There is nothing more frustrating than to find your clothes still stained after you have washed and dried them. In many cases however, treating the stains before letting those garments join the general laundry can make all the difference. How to tackle them depends on the category of stain as each may need different water temperatures, stain removers and methods of removal. So here are the different types of stains and how to treat them:
These stains include many of the food stains, such as eggs, baby food, dairy products and milk, as well as things like blood, mud and even vomit. They will often have excess substances that need to be scraped off with a spoon before tackling the stain underneath. The most important thing is to avoid using hot water as heat will set protein and fix it permanently to the fibres in the fabric, making the stain impossible to remove. So always use cool water for washing and rinsing these stains. Most liquid laundry detergents (especially enzyme-based) rubbed gently onto the area before washing will be effective on protein stains although you may need to repeat the process several times if the stain is very old, heavy or stubborn. You could also try soaking the stain for several hours before washing. However, avoid using enzyme-based detergents and stain removers on wool and silk fabrics.
These stains include anything with bright colours such as inks, grass streaks, fruit juices, kid’s drinks, jams and even mustard. They can be especially problematic because they stain very rapidly and very strongly. However, the good news is that if you act quickly enough, you can usually soak the stain out although you may need to repeat the soaking several times. Rinse first with cold water then rub some laundry detergent into the stained area, followed by a long soak before washing as normal. In this case – unlike with protein stains – you should use hot water as this is more effective on dye stains.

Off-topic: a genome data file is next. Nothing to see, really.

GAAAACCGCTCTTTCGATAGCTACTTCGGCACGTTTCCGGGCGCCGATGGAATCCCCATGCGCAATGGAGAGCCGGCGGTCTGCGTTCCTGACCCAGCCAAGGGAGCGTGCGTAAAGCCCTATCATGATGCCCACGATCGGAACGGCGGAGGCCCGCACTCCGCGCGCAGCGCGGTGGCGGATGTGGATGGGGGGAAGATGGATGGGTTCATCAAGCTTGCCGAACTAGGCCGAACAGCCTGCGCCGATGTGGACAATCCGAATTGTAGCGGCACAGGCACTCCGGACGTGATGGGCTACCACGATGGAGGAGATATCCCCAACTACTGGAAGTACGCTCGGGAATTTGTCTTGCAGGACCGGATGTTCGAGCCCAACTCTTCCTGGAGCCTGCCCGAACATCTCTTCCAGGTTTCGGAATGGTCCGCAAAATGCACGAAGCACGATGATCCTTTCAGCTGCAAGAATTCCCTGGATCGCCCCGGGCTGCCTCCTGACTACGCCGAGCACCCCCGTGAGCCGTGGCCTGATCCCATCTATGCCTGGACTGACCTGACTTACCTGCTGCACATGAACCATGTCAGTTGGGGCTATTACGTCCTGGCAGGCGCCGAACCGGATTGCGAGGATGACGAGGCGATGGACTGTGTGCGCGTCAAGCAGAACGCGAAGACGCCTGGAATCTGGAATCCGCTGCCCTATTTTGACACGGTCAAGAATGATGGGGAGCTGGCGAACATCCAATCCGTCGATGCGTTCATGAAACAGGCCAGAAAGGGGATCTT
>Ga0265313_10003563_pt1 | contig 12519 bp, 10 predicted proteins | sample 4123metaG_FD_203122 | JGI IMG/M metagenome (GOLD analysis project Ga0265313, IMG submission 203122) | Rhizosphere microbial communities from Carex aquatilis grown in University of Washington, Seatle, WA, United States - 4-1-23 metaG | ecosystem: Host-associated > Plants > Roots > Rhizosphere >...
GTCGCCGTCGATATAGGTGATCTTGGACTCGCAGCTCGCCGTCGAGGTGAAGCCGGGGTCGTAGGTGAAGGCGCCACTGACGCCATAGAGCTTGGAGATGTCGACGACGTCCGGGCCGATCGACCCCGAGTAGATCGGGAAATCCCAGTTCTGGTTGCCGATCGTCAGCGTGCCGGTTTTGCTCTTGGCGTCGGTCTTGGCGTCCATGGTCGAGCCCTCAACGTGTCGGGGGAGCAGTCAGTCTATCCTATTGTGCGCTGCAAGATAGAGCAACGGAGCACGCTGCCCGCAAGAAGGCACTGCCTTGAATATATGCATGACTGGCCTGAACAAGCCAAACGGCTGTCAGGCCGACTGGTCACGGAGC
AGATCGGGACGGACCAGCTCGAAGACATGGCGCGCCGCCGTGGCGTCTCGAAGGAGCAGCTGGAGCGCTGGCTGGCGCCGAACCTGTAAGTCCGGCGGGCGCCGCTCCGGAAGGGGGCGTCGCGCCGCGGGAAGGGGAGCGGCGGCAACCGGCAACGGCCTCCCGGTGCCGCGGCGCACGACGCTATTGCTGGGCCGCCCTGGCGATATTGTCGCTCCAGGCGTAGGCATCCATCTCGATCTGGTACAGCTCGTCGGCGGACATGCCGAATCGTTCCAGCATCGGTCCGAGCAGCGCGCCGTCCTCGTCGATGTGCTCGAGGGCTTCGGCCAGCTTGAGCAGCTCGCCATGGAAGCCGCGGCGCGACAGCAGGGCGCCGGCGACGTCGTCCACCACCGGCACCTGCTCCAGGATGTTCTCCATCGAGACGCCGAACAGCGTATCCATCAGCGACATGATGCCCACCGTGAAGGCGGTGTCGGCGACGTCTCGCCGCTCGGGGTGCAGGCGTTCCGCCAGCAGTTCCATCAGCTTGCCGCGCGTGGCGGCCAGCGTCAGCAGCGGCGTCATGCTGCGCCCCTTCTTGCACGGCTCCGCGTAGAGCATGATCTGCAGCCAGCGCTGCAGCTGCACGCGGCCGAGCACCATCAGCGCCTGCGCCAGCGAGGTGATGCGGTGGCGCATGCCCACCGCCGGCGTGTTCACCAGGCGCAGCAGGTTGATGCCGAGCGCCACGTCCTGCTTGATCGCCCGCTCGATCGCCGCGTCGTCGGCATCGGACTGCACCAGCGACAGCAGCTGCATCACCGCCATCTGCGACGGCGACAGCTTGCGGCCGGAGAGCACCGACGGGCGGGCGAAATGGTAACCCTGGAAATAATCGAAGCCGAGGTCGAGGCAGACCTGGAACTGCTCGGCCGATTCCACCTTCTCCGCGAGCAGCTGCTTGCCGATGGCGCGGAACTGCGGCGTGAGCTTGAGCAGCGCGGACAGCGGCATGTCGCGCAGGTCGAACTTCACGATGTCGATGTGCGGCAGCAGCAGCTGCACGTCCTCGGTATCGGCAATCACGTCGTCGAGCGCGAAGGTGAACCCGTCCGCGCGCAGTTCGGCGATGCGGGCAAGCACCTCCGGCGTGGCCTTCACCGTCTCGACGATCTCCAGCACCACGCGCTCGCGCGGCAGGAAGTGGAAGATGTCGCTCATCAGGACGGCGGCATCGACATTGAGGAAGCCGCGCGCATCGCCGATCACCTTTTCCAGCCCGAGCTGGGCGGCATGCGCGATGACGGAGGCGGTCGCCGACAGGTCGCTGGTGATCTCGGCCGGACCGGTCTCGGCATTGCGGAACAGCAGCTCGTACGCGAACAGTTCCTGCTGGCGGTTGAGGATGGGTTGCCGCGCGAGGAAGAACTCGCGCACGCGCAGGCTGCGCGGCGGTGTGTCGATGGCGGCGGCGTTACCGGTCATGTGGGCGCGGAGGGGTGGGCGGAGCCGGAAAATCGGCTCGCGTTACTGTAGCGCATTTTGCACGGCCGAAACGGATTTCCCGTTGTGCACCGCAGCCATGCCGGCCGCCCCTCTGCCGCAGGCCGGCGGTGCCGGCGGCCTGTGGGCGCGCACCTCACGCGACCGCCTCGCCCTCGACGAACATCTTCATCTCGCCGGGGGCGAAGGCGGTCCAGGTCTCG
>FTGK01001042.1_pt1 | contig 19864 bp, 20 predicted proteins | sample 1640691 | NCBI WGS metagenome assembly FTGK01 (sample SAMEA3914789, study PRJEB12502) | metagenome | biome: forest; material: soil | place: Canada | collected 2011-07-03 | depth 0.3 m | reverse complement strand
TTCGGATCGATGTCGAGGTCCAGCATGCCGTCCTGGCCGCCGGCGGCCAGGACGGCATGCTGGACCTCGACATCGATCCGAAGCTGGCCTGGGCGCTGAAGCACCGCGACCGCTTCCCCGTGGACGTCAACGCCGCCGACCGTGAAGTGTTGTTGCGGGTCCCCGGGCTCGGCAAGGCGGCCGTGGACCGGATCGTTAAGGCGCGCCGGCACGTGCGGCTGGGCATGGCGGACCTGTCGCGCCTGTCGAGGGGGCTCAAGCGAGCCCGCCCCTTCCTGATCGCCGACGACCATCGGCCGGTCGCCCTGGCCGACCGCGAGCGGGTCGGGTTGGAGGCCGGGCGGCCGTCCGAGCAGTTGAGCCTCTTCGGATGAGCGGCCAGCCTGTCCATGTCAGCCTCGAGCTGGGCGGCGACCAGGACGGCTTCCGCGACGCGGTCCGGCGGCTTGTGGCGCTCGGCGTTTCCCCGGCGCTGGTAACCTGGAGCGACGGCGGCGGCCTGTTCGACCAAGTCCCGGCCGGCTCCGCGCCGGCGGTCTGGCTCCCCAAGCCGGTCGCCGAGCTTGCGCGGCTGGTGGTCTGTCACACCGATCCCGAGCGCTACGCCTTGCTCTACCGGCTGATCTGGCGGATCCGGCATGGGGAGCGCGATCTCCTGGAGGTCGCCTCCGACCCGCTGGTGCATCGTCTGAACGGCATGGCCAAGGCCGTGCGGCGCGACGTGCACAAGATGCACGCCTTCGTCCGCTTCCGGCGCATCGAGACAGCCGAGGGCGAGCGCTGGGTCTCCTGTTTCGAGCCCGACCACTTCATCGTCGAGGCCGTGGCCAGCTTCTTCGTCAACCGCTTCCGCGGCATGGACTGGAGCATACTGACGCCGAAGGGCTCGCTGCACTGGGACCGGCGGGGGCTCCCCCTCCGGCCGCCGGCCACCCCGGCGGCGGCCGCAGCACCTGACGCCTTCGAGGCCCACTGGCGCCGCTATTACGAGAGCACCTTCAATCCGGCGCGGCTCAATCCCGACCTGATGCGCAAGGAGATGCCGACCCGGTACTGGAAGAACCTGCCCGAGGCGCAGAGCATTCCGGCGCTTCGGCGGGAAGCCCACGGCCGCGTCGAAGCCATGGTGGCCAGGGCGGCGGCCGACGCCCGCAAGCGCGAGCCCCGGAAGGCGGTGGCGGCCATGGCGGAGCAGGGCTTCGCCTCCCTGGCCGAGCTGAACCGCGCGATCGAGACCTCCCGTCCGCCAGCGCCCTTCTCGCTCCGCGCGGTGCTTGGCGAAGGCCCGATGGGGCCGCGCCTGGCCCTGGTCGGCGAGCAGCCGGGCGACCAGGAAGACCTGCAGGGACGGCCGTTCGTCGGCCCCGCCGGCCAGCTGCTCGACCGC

These stains come from tea, coffee, some soft drinks (e.g. Coke), fruit juices (berry-based) and wine. Although they often cause gasps of horror, they are actually among the easiest of stains to remove if they are tackled immediately – just running cold water over the stained area, followed by washing as usual on a hot cycle, will usually remove the stains. Choose the hottest water that is safe for your type of fabric. However, if these stains are allowed to set, then they can be more difficult to remove. They will need to be pre-treated with detergent and then soaked in water for about 30 minutes, before being laundered as usual. Remember never to use bar soaps on tannin stains as they can react with the stain and set it permanently.
These stains include cooking oils, mayonnaise, butter, make-up and even deodorant and petrol. You can also get oil-based stains in the rings around your shirt collars and cuffs. These stains can be quite frustrating, often reappearing just when you think you have finally removed all traces of them. The key is allowing the detergent to soak into the stained area and then washing on the hottest temperature that is safe for the fabric. Then you may need to repeat this process if the stain is still present (check carefully!) – Before placing it in the dryer as the heat will set the stain permanently.
Many stains, such as tomato-sauces, chocolate and crayons, are actually a combination of two types so you will need to treat for both types of stain. First treat for the oil-based part of the stain and then treat the colour (dye)-based portion.
While you can buy many commercial stain removers nowadays, formulated for specific types of stains, it is also a good idea to keep some general stain-removing products around the house as time is of the essence when tackling a stain. So make sure you keep things like baking soda, vinegar, lemon juice and a good basic laundry detergent handy.